An entire industry has sprung up around Star Wars rumours. From YouTube channels and Reddit sub-channels to dedicated websites, it is rare for more than a few days to go by without another unlikely theory raising its freakish head above the parapet, like Salacious B Crumb peeping from the fatty folds of Jabba’s slug-like torso. As we get closer to the December release date for Star Wars: Rise of the Skywalker, it’s only going to get worse. Not least because Star Wars: The Last Jedi featured such outlandish storylines – Luke Force-projecting himself halfway across the galaxy; Leia spacewalking without any suitable astronautical equipment; Snoke getting sliced and diced before anyone had a clue who he was – that it makes even the silliest theories look perfectly feasible by comparison.

The first trailer for Episode IX certainly hasn’t helped. Emperor Palpatine is returning, there are ruined Death Stars plonked on planetary surfaces, and Kylo Ren will apparently try to kill Rey by flying a spaceship into her. Meanwhile, Luke is Force Ghost-voiceovering like there’s no tomorrow. It’s all so nutty that if JJ Abrams’ return to the director’s chair were to feature a love triangle between R2-D2, Jar Jar Binks and the mean droid boss from Jabba’s palace in Return of the Jedi, nobody would be shocked.

Intriguingly, many of the strangest rumours seem to have roots in entirely different fantasy sagas. One much-shared idea, which we’ll call the Voldemort theory, is that Palpatine had been hanging around, ever since his apparent death in Return of the Jedi, as a sort of Force parasite, before taking over Snoke’s body prior to the events of The Force Awakens and attempting to rebuild his evil Empire as the First Order. A related theory suggests old Palp was living for a while in Darth Vader’s crumpled old helmet, while another suggests he’ll jump into the body of new Rise of Skywalker cast member Matt Smith now Snoke is done.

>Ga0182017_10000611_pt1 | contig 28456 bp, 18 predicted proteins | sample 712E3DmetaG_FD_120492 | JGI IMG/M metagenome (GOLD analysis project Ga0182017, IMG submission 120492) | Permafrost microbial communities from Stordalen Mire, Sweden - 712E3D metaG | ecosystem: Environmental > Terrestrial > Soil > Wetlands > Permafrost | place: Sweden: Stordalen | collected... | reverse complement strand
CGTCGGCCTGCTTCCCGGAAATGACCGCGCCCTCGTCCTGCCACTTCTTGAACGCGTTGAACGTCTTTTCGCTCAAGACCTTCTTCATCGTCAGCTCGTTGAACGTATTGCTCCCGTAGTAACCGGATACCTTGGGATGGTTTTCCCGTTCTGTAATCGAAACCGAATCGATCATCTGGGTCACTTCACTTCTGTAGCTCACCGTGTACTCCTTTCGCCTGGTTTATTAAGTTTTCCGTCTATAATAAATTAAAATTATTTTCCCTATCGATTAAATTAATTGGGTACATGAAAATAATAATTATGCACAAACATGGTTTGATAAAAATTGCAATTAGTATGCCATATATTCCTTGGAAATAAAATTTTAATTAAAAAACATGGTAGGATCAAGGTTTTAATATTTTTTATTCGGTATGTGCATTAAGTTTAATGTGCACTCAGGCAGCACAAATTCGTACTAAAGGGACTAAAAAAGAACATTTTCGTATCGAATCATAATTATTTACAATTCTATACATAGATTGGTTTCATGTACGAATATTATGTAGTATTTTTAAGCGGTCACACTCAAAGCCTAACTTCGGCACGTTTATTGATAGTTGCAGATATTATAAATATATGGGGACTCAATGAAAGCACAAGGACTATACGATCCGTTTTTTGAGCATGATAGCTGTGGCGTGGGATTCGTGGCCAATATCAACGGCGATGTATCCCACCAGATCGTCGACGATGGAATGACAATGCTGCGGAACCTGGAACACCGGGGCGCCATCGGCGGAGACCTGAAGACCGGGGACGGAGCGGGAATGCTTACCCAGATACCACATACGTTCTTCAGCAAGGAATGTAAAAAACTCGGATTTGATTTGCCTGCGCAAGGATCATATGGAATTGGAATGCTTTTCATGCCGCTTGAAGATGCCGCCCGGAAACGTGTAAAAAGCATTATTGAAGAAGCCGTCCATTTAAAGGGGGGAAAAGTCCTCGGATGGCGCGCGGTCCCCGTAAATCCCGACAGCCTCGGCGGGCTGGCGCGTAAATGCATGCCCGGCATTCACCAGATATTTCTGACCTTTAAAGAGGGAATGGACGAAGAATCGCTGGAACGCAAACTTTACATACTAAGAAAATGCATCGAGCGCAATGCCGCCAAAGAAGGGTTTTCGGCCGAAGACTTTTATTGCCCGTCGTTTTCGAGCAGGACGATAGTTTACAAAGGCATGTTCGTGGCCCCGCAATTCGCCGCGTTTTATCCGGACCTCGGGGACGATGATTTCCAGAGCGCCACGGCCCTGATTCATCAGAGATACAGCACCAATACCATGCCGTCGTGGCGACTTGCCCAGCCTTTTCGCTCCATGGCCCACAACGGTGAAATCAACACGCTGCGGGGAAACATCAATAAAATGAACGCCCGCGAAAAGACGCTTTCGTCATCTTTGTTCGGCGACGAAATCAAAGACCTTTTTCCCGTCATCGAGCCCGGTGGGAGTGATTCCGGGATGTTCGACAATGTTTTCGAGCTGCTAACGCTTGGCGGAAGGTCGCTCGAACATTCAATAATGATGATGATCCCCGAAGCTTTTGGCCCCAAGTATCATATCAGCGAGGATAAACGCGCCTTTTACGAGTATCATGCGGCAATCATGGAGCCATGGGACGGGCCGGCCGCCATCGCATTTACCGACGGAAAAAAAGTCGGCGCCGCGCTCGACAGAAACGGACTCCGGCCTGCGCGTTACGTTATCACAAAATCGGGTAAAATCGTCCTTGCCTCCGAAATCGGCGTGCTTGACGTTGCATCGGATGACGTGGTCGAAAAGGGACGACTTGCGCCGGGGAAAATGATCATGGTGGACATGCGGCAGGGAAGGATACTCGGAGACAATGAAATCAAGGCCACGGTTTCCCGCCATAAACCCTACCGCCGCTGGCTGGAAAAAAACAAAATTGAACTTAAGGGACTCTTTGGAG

Fans of this concept refer to the fact that Palpatine’s theme is briefly heard during the scene in The Last Jedi in which Snoke attempts to force Rey and Kylo Ren to fight it out, but ends up being chopped in two by a stray lightsaber. And there have long been suggestions that Palpatine learned to cheat death, fostered by a conversation he has with Anakin Skywalker in Revenge of the Sith, in which he relates the story of an ancient Sith named Darth Plagueis, who discovered the same secret. It wouldn’t be the first time Star Wars has half-inched from Harry Potter.

If this one turns out to have any basis in truth, it would at least explain why Snoke was so easily discarded in The Last Jedi, just when we were expecting to find out his true origins. But there is something deeply dissatisfying about the idea that the main villain of the first two episodes of the new trilogy is as inconsequential as one of C-3P0’s cheerfully birdbrained monologues.

Another monumental death in The Last Jedi was Luke’s apparent demise, following his heroic astral projection endeavours on Crait. But what if Luke died long before his final encounter with Kylo Ren? We can call this one the Sixth Sense theory. Some fans have suggested Skywalker was murdered by Ren when the latter rebelled against his master, while still a member of the Jedi Academy. According to them, Skywalker has being hanging out on Ahch-To ever since as a sort of distressed Jedi demi-ghost, waiting for the chance to fully cross over. It was his encounter with Rey that allowed him to recover his true identity and join his fellow dead Jedis in the afterlife, after proving his worth with that final feat on Crait. At the very least, this theory would appear to explain why Luke cuts such a deeply whiny and unimpressive figure throughout most of Rian Johnson’s movie.

Finn (John Boyega) and Poe (Isaac).



Finn (John Boyega) and Poe (Isaac). Photograph: Lucasfilm Ltd

Another intriguing, though surely pretty silly, theory has it that Rey and Luke are related after all, even if they are not exactly father and daughter as we were led to believe. The idea is that Palpatine cloned Rey from Luke Skywalker’s severed hand, after recovering it following the Jedi knight’s disastrous battle with Darth Vader in The Empire Strikes Back. It also solves two major mysteries in the new Star Wars trilogy: why Rey is so powerful with the Force and how she ended up in Jakku in the first place. Any child genetically related to Luke and descended from Darth Vader would be multi-midichlorian-tastic. And Chuck Wendig’s in-canon Aftermath novels have previously revealed that the Emperor placed a secret observatory on Jakku, located conveniently in a place called the “Plaintive Hand plateau”. Could this have been the lab where Rey was nurtured into life, giving Palpatine a second chance at turning young Skywalker to the dark side?

Tie this one in with the Palpatine as Snoke theory and it even explains away the latter’s apparently clumsy use of the expression “young Rey” just before the old git copped it. And anything that can retrospectively make perfect symmetry of such apparently lazy writing has to be worth betting on.



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